ology too was so long neglected, both in popular and liberal systems of educations. But this has changed, and now even throughout the public schools of this country the subject of meteorology has taken a firm place.
The moon was for a long time widely held, and deep in popular belief, as the great weather breeder and prognosticator. But in recent years the lunar idea of weather control has been largely discarded. This belief could hardly be considered more than a mere superstition, as it is impossible to see from an astronomical analysis how the varying positions of the lunar cusps could in any way be connected with the character of the weather.
The moon's appearance to us depends on the relative position of the moon and sun in regard to the observer's horizon. From new to full, the moon gradually increases from a crescent to a full circle, and back again from full to new. The positions of the crescent vary, as the moon (shining by the light of the sun which she reflects to us) is sometimes north of the sun's path and sometimes south of it. The variation is probably noticed most in the new moon which is seen when the sun is just below the horizon. A line joining the horns of a new moon is sometimes nearly vertical, and oftentimes nearly horizontal. These were supposed to foretell the weather, the first being called 'wet moon' and the second 'dry moon.'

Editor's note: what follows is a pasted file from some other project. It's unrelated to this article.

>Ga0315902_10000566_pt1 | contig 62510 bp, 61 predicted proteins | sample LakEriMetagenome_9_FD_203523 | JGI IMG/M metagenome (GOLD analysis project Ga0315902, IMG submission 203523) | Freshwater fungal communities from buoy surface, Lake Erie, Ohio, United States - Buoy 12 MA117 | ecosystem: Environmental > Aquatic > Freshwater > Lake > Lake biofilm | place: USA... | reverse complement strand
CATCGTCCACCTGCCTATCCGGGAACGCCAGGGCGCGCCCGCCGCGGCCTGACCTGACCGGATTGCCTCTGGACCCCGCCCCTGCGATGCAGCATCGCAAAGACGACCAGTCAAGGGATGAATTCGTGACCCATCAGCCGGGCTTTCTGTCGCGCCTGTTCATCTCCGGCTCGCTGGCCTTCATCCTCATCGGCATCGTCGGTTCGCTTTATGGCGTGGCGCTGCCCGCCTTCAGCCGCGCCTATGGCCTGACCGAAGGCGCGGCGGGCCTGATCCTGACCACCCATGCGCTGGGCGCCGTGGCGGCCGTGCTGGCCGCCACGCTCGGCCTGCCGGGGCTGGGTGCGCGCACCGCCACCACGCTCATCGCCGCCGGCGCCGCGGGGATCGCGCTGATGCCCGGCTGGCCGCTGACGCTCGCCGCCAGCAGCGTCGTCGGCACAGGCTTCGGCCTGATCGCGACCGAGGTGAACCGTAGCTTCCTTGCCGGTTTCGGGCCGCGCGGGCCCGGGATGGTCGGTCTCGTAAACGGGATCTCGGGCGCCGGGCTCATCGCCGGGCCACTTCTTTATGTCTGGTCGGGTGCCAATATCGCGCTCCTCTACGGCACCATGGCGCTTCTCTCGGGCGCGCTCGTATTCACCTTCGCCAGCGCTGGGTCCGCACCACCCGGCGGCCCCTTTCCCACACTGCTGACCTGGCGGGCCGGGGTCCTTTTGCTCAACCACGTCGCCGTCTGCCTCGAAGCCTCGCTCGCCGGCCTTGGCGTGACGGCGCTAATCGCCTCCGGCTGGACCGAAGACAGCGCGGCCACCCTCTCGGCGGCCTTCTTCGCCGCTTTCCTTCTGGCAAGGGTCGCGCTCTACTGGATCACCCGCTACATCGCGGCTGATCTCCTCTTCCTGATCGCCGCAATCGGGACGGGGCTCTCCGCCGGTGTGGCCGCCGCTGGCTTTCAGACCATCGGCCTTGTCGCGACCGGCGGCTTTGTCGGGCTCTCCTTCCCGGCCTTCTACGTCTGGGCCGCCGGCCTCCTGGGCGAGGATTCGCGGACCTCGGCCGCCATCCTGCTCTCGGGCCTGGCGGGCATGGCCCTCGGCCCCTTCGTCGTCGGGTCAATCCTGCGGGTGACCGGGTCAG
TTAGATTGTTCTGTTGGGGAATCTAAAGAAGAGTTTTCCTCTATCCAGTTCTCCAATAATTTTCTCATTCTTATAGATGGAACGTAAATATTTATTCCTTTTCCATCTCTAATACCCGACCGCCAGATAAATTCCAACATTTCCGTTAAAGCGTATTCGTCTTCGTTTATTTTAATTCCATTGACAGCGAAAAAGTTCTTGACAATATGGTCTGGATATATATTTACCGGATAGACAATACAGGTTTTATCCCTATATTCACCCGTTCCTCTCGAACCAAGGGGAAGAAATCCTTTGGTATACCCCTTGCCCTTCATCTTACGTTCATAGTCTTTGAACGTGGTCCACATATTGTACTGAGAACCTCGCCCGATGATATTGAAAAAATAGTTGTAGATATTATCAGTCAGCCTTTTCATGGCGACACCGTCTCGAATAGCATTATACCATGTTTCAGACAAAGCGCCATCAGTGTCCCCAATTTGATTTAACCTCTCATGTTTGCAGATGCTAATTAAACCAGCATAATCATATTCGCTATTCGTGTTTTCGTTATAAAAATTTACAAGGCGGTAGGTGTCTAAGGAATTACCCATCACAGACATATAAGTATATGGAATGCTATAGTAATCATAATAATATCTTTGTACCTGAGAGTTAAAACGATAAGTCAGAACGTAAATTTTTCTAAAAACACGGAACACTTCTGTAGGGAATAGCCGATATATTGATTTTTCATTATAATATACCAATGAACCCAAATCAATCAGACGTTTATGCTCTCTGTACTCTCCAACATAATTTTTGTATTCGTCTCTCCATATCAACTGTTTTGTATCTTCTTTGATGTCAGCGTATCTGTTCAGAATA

Even if the several lunar phases did influence our atmosphere, the same phase should produce the same effect all around the world (as the earth revolves on its axis in twenty-four hours) for any given latitude circle. It is true that the ocean tides are for a large part the result of the moon's attraction, but this force, when applied to the earth's atmosphere, is wholly insufficient to produce any appreciable disturbance in the atmosphere. It is most probable that the moon belief grew up out of the naturally frequent coincidence between certain weather changes (and certain brands of weather) and selected moon phases. The moon enters a new phase, or quarter, every seventh day, and the weather (at least in the middle latitudes) changes on the average of one to two times in seven days; hence there must be a great many accidental coincidences. And if one counts the agreements and overlooks the disagreements, quite a theory could be announced. The lunar phase theory was not found to bear the test of accurate comparison of weather observations with the lunar phases, except in this very slight and imperfect manner, which is entirely insufficient to have any value in weather prediction. Nevertheless, the moon and her changing phases have been the basis of nearly all the weather forecasts found in the almanacs. And the almanac has probably received more wide distribution, and been more greatly cherished by the people of all countries, than any other publication, next to the Bible.